Saturday, October 02, 2010

GORKHA PALACE - Minneapolis

Gorkha Palace is one the newest eateries in Northeast Minneapolis. The deep, golden orange walls and simple, cozy decor are warm & welcoming. Rashmi Bhattachan, Gorkha's very friendly co-owner, has been selling her incredible Nepalese dumplings for the past 4 years at the Mill City Market. She told me that after hearing the same comments from her food stand's regular customers, the time had come to take the next leap and open a restaurant. Gorkha Place has been open for 30 days.

While reading the tantalizing menu, we nibbled on Paapaddums - a super thin crispy lentil cracker from India. We order 2 sauces for dipping: Golbheda Achaar - a spicy tomato chutney with garlic, ginger, and jalapeno; Raita - a tangy yogurt based sauce with chopped cucumber, tomatoes, and black pepper. The Golbdheda Achaar was fantastic; we felt the Raita needed more sweet and spice and less "sour" from the yogurt. The paapaddums were very tasty but a bit more "oily" than the paapaddums I had when traveling in India. I attribute this to being new and the eatery being very busy tonight. There was not an empty table in the house.

Alejandro and I began our incredible meal with a plate of Yak Momos. Yes, yak. These Nepalese steamed pot stickers (a bit larger than a golf ball) were stuffed with ground yak, tidbits of scallion, shredded cabbage, minced garlic & ginger and accented with mild curry & garam masala. Garam masala is a blend of cloves, malabar leaves, black cumin, black & white peppercorns, nutmeg, star anise, cardamom and cinnamon; this blend is often found in Indian cuisine.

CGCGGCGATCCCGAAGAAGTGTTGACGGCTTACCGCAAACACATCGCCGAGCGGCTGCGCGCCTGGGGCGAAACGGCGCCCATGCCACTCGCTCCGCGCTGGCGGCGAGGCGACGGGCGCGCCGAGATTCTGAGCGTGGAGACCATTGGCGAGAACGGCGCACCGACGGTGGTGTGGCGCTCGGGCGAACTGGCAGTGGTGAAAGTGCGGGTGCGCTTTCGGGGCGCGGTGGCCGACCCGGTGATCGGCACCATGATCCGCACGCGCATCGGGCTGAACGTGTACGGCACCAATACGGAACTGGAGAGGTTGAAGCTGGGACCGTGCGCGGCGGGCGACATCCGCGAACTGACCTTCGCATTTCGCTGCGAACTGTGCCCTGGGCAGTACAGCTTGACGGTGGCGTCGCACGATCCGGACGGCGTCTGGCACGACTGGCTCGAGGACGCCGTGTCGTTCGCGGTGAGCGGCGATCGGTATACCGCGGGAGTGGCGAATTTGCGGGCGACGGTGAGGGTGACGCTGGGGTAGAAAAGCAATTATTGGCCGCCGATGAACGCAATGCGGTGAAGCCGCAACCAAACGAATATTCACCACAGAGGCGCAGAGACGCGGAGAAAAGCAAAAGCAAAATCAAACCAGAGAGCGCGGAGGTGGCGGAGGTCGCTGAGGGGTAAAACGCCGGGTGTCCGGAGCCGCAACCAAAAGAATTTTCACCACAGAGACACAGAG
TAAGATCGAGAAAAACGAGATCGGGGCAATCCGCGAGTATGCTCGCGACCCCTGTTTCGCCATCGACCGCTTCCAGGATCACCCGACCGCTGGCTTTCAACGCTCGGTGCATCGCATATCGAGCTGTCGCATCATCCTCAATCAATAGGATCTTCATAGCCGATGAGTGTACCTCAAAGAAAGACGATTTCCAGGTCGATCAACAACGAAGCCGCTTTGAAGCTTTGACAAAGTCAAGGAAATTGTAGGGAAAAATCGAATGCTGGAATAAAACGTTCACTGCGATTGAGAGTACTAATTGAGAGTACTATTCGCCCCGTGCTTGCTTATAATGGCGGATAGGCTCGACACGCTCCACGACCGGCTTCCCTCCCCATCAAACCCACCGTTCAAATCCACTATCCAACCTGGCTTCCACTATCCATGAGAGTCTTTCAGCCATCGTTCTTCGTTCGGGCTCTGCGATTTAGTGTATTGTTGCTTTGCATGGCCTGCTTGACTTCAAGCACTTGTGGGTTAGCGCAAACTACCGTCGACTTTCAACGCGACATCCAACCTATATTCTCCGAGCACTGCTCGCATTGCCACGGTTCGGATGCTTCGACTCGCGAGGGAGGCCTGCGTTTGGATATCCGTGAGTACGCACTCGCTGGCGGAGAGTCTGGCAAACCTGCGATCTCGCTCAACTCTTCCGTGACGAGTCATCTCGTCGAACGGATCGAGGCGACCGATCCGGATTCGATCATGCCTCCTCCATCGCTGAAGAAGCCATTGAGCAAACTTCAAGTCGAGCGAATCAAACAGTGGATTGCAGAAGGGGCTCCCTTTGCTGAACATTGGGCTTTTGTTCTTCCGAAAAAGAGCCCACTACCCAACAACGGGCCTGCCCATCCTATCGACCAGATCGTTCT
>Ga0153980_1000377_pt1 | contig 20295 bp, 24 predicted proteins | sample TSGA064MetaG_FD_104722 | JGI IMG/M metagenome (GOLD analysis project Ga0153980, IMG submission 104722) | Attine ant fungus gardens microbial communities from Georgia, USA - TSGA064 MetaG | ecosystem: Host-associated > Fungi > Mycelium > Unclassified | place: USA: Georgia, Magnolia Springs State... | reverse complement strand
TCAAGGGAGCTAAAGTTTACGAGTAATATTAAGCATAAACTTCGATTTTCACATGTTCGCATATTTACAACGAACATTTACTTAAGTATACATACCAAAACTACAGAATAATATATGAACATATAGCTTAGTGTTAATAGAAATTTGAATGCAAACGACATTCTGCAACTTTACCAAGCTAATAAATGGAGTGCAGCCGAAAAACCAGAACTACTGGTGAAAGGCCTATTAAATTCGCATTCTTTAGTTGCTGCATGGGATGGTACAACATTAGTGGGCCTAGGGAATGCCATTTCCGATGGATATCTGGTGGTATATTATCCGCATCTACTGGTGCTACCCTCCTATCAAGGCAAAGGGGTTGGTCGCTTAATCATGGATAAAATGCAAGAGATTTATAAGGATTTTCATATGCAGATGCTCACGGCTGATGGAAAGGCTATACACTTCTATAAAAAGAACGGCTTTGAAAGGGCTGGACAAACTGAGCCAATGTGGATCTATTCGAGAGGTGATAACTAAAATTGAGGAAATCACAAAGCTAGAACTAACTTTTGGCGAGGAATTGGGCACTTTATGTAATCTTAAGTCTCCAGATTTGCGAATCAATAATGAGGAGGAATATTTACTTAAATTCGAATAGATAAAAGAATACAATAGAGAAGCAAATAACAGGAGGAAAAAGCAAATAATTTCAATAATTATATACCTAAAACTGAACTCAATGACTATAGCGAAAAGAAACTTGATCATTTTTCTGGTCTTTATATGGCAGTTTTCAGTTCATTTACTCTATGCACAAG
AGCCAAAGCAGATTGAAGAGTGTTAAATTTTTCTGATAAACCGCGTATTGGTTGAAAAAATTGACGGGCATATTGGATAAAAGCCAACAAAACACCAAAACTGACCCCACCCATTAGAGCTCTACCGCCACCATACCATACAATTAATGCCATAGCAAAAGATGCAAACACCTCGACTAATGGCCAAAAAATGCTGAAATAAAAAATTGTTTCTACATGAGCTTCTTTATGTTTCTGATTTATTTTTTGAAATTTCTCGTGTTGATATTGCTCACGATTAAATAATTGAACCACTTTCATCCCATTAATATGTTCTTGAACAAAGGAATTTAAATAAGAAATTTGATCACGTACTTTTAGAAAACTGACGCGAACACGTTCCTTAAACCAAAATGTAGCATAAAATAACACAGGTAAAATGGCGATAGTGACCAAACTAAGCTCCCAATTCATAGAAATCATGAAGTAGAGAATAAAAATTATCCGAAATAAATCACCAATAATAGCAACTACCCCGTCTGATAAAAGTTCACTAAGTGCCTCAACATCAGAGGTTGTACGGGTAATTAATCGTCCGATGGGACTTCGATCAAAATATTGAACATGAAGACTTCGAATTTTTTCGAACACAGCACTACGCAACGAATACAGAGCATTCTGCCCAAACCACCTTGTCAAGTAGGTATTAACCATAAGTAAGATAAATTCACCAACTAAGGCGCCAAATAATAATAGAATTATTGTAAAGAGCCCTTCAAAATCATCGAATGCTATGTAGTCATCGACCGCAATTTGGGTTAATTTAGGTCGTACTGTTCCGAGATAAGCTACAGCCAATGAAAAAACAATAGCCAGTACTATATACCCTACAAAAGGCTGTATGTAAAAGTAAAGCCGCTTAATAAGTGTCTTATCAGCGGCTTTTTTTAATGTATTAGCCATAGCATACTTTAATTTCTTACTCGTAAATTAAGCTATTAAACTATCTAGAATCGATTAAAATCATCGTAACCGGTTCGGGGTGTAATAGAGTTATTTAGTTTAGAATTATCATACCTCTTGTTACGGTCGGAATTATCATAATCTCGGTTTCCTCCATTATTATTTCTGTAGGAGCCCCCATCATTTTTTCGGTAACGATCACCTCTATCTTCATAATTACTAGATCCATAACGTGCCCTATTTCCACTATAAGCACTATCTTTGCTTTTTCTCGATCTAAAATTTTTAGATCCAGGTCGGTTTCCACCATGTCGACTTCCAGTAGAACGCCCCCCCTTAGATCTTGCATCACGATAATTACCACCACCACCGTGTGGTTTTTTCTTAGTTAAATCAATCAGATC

These delicious, slightly chewy pot stickers were paired with a marvelous tomato chutney of tomato puree, bits of tomato, cilantro, & onion. The yak is raised locally in Cold Spring MN from stock brought to Minnesota from Tibet. The Yak Man ( sells his special meat to many of the Tibetan restaurant in the upper Midwest.

Our choice for dinner was another first for both of us. . . Khasi Ko Masu (halal). This scrumptious stew-like entree of bone-in chunks of locally grown goat in a thick sauce of yogurt, yellow curry, ginger, and onion. Stewing the meat+bone added a fantastic depth to the sauce. The "stew" is spooned over white rice. We were told the goat bones are meant to held with your fingers & nibbled clean. Unbelievably delicious!

I am very anxious to return for more of Rashmi's food made with love for her growing legion of friends!

Mmm... Mmm... Mmm...





$ 10

$$ 20

$$$ 30

$$$$ 40+


+ Stop bothering me!

++ Anyone here?

+++ Stopped when in the area.

++++ As needed and friendly.

+++++ Invisibly perfect!


& “One visit too many!”

&& “Convince me!”

&&& “I’ll be back!”

&&&& “Same table next week!”